Convicts: hardened criminals, petty offenders, shiftless tramps, ordinary people? Ancestors to ignore, to defend, to hide, to boast about? A shameful past, or an interesting and novel one? A history to deny or sensationalise? One that had no effect on the present, or left an indelible stain?
Tasmania’s Convicts: How Felons Built a Free Society is, as the title would suggest, a nonfiction offering, exploring the role of convicts in the settlement and development of Hobart and all of Tasmania.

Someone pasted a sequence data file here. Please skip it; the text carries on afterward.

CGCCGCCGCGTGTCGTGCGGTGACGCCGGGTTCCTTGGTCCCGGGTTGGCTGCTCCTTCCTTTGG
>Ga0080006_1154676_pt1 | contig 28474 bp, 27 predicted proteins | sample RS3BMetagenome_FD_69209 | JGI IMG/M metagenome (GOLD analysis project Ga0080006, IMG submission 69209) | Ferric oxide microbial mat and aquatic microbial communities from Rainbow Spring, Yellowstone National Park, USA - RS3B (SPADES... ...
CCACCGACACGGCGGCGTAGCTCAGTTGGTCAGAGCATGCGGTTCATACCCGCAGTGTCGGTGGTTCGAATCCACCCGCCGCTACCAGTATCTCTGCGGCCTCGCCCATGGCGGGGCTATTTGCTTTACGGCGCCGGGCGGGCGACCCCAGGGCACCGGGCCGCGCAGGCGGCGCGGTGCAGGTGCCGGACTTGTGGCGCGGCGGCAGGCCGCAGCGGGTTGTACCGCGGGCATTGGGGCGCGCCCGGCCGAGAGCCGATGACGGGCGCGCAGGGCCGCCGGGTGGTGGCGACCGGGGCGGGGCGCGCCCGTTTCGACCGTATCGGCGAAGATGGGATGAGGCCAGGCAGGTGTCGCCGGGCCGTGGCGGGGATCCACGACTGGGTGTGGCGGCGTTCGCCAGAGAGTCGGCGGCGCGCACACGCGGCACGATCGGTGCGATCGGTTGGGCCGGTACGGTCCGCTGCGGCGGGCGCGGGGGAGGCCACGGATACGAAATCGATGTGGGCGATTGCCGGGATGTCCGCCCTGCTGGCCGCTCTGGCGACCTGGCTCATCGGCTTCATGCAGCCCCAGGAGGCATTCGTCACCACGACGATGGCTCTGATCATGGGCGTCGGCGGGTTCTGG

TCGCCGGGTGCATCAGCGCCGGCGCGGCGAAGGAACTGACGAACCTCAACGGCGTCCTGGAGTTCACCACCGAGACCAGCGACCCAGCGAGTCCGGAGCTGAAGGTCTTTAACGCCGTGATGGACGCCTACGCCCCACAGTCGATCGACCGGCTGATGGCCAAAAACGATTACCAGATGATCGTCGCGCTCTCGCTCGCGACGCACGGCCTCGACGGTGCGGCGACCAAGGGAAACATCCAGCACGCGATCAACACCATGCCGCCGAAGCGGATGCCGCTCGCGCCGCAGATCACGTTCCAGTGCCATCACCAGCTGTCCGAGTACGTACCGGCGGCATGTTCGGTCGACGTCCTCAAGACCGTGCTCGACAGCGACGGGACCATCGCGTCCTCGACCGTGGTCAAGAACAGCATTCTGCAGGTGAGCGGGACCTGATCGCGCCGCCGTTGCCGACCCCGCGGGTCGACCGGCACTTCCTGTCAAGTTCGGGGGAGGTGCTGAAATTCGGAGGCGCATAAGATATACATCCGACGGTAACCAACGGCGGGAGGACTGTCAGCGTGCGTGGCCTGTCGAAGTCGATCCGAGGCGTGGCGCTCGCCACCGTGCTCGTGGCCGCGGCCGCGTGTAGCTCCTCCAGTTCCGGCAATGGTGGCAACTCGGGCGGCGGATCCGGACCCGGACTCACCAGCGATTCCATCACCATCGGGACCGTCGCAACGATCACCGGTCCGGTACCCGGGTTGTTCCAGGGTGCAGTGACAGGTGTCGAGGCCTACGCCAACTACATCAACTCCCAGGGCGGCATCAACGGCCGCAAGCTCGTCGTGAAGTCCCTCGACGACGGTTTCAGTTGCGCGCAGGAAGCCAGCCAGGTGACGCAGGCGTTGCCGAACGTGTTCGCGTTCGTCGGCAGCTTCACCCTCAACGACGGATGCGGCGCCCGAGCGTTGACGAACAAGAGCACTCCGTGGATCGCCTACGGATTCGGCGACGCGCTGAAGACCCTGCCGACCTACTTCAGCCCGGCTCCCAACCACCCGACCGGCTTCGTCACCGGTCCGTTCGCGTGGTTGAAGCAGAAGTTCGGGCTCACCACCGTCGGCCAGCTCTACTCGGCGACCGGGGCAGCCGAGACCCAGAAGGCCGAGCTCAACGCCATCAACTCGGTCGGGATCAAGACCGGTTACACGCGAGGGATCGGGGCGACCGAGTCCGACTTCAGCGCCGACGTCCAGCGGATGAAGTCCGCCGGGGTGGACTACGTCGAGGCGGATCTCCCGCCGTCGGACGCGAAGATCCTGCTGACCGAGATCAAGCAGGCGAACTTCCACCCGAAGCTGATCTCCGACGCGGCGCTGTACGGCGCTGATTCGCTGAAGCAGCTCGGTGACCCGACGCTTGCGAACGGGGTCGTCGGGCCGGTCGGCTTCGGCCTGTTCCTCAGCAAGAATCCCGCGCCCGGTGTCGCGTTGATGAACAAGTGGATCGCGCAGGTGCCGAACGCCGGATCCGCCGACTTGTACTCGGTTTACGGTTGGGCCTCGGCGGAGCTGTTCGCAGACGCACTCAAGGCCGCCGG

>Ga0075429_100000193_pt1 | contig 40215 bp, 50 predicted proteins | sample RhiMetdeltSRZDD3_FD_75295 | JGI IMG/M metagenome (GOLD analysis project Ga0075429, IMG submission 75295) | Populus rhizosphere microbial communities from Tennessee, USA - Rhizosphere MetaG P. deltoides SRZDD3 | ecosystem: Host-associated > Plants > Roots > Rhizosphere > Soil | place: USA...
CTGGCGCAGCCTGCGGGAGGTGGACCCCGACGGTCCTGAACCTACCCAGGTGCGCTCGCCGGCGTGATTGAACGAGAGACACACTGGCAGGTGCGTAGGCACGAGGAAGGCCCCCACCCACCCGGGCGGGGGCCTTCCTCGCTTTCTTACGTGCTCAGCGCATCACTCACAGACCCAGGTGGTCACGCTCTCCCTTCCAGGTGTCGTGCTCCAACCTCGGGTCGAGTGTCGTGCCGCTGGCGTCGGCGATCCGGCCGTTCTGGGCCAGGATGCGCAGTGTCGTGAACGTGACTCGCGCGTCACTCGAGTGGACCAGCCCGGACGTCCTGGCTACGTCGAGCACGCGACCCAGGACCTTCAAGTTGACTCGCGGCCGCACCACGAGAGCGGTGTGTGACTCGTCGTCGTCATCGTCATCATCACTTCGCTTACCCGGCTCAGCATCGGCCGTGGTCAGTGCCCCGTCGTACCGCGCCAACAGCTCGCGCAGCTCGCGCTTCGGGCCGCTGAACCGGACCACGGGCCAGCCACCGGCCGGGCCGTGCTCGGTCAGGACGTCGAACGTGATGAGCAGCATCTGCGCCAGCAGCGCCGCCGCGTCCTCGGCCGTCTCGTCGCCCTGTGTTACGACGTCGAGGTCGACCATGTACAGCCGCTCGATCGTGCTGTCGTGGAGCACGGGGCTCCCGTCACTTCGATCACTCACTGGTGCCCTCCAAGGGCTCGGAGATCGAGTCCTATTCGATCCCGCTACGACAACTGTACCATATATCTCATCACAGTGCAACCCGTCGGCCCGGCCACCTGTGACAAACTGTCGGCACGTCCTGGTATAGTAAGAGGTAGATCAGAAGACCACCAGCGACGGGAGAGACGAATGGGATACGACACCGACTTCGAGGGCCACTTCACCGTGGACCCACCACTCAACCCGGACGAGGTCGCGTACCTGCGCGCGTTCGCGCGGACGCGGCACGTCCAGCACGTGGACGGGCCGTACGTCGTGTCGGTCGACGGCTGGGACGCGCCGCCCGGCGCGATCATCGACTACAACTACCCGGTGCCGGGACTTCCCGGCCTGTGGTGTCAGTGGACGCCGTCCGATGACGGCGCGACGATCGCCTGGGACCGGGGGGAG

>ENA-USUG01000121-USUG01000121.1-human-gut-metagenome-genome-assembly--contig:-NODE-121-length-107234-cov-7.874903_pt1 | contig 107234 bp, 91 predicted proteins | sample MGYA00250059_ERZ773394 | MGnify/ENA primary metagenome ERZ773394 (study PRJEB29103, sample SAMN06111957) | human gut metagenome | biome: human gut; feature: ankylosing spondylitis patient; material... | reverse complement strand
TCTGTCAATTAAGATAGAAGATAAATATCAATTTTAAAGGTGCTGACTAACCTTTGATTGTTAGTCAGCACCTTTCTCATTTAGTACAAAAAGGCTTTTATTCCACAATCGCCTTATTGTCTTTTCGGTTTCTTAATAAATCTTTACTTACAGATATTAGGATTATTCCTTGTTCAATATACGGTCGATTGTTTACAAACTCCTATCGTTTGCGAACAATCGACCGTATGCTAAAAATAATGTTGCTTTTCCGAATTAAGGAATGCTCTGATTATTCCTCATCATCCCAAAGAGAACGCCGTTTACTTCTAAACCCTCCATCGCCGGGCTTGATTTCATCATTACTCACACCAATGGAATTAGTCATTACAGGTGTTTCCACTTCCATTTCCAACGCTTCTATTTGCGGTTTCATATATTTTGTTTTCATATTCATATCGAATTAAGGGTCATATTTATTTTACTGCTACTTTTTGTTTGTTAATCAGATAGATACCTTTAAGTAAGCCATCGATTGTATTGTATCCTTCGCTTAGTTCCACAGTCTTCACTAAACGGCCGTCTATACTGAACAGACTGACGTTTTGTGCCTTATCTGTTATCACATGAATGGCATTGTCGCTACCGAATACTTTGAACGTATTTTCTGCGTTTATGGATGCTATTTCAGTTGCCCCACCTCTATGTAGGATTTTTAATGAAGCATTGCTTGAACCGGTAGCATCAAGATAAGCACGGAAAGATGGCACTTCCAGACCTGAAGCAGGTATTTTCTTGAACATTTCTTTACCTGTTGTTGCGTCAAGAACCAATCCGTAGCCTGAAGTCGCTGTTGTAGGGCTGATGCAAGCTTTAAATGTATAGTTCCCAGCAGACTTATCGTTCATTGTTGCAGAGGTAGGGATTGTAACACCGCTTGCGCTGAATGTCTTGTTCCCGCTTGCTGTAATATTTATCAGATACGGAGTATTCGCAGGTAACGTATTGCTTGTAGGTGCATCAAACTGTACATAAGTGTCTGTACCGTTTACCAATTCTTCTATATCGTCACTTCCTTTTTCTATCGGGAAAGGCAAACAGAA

With 72 000 convicts transported to Van Diemen’s Land (now Tasmania) between 1803 and 1853, and approximately 74 percent of modern day Tasmanians descended from convicts, the contribution these often unwilling settlers made to shaping Tasmania is undeniable. Historian and author Dr Alison Alexander explores this contribution, peppering her text with anecdotes and examples of the convicts, the lives they left behind, and their new lives in the colony.
For anyone with an interest in Australian history, this is a very accessible offering.
Tasmania’s Convicts: How Felons Built a Free Society, by Alison Alexander
Allen & Unwin, 2010
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